The NDIS needs better investment not cost alarmism

The NDIS has been subjected to budget cuts by stealth and controversial paternalistic proposals, it’s time the major parties properly invests in the health and potential of the disabled community in Australia

As the federal election heats up ahead of polling day next week, media attention has focused on Peter Dutton’s international security fearmongering, and the Prime Minister’s apparent volte-face when it comes to his leadership style. At the same time, the vital debate around the costs of the National Disability Insurance Scheme (NDIS) has gone largely unnoticed. 

The NDIS passed with bipartisan support in 2013 during the last months of Julia Gillard’s government, reforming disability care from the previous grant-based model under the National Disability Agreement (NDA). As part of the NDA, Canberra was only responsible for employment services and compliance funding for state governments. The NDIS is not means-tested and, like Medicare, is uncapped and driven by demand. Today, it is jointly administered between the federal, state and territory governments as a unified system. 

The nine years that followed the 2013 reforms were characterised by political wrangling over the scheme, particularly between the federal and state governments over the implementation of the NDIS. The ongoing Disability Royal Commission has already unveiled systemic underpayment of disabled workers in Australian Disability Enterprises and allegations of violence and neglect by NDIS providers looming in the background. As such, the current debate over the NDIS will hold significant implications for hundreds of thousands of disabled Australians for the years to come.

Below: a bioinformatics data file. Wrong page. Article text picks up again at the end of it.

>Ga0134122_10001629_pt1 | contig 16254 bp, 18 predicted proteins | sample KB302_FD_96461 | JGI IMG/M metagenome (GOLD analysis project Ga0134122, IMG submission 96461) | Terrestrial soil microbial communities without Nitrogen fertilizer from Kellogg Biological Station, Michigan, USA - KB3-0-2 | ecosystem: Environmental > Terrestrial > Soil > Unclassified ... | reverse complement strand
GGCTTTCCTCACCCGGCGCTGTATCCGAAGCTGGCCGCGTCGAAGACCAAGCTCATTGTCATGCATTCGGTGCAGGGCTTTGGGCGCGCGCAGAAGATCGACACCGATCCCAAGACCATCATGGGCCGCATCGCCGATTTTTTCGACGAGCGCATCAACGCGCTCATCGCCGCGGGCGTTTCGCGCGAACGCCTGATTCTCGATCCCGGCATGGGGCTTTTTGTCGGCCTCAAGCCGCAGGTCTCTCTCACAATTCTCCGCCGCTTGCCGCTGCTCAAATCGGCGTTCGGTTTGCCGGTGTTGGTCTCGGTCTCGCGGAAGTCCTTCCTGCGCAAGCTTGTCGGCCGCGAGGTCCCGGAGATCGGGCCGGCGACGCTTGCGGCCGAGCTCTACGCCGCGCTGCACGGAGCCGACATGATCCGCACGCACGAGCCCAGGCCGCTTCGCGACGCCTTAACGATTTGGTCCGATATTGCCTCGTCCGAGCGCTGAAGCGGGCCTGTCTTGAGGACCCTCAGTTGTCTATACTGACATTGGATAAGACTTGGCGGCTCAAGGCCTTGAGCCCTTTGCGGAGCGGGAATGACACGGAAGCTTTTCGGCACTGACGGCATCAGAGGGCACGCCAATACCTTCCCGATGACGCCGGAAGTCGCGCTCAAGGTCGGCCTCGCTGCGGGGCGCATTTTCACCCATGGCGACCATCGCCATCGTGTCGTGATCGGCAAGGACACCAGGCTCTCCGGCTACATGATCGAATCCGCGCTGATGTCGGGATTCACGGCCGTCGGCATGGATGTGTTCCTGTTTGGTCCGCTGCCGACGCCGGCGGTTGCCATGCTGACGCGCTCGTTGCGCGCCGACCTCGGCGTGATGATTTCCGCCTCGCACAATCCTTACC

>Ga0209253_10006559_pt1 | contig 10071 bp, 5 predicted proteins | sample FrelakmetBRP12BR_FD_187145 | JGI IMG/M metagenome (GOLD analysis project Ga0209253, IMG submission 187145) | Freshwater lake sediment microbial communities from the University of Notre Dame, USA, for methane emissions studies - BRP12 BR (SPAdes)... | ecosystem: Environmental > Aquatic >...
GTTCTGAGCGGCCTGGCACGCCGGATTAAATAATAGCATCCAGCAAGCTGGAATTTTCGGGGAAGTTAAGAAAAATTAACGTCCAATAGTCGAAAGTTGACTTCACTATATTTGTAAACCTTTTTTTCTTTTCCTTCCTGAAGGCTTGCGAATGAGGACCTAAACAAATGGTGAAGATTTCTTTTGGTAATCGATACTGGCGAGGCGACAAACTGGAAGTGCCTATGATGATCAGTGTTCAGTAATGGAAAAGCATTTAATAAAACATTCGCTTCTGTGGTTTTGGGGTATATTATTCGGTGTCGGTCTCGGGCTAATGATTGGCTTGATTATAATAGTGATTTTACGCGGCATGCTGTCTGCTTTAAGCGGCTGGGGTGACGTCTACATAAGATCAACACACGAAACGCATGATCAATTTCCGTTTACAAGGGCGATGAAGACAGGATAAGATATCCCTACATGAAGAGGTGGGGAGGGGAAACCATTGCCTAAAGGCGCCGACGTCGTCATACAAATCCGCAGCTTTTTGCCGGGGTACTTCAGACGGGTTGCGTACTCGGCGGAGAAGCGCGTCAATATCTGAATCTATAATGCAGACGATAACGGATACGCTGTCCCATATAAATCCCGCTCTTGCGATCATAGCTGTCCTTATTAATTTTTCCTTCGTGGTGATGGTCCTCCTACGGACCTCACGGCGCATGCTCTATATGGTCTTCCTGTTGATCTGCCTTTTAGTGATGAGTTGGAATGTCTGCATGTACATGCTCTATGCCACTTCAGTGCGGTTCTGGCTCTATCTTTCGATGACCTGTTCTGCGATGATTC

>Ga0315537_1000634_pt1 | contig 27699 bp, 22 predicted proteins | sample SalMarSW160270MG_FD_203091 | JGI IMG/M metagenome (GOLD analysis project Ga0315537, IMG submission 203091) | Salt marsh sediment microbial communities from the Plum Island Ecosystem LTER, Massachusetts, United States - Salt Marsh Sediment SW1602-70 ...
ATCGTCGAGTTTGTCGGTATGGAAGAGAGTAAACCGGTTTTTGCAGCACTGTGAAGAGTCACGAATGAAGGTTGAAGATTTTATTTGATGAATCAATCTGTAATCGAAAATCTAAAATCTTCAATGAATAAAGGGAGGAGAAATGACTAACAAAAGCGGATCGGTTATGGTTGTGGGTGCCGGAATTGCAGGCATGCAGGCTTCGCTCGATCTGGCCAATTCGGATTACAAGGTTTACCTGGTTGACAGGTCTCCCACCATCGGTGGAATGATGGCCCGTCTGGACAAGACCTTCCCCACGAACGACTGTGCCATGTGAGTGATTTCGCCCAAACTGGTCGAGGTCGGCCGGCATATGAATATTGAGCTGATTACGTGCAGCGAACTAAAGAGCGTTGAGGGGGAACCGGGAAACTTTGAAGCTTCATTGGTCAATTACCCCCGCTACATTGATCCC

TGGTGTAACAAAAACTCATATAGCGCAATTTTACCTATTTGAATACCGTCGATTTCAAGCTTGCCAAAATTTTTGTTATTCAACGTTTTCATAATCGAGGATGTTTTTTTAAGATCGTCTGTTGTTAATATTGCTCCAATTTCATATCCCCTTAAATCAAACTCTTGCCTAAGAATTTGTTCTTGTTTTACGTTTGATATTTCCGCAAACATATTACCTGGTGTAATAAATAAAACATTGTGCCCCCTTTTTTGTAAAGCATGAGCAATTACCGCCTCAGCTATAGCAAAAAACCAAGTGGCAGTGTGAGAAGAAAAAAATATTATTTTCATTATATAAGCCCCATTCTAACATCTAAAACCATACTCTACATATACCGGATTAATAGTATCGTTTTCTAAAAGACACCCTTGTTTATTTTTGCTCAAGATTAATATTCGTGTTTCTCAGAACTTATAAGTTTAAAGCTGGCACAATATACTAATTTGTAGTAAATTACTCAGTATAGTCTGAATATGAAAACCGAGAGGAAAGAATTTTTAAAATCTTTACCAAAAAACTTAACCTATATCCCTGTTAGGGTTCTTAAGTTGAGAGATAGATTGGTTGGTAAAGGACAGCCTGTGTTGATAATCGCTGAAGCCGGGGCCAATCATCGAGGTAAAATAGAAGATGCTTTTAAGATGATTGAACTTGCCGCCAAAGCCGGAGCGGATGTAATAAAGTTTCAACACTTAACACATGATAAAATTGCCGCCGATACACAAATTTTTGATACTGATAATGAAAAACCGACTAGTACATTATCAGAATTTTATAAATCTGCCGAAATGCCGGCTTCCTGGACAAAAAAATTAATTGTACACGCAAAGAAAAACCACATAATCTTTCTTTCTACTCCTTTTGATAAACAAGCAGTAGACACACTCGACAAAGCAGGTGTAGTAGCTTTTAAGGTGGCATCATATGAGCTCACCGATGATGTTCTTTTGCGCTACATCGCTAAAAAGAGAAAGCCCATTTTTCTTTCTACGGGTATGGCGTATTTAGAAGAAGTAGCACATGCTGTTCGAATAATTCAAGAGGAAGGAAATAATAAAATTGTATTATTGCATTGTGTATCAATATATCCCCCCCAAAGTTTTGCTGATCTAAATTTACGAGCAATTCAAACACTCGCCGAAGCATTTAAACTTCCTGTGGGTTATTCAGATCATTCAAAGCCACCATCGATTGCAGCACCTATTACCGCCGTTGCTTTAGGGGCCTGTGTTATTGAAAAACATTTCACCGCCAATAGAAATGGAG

Most recently, NDIS Minister Linda Reynolds warned that the NDIS was financially unsustainable, following the NDIA’s forecasts that the scheme could cost $40.5 billion by 2025. This prediction, however, overlooks the positive returns of the scheme, including increasing workforce participation of both disabled people and carers, and reducing reliance on residential care or aid schemes. According to the think tank Per Capita, the broader economic benefits of the NDIS will continue to outweigh additional costs, with the organisation estimating these to exceed $50 billion annually.  

In March, the Sydney Morning Herald reported that the National Disability Insurance Agency (NDIA) — the agency tasked with implementing the NDIS — was spending tens of millions in expensive litigation to battle tribunal complaints over NDIS plans. In the same month, it was also revealed in the NDIS’s last quarterly report that the average plan size for recipients fell by four per cent between 2020 and 2021. This fall, attributed to stealth cuts by the government, was condemned, as the reduction targeted individual plans instead of the overall budget allocated for the scheme by the federal government.

So far, the debate on the NDIS by the two major parties has been slow, although the ALP’s platform on the NDIS in this election is better than the Liberals’ one.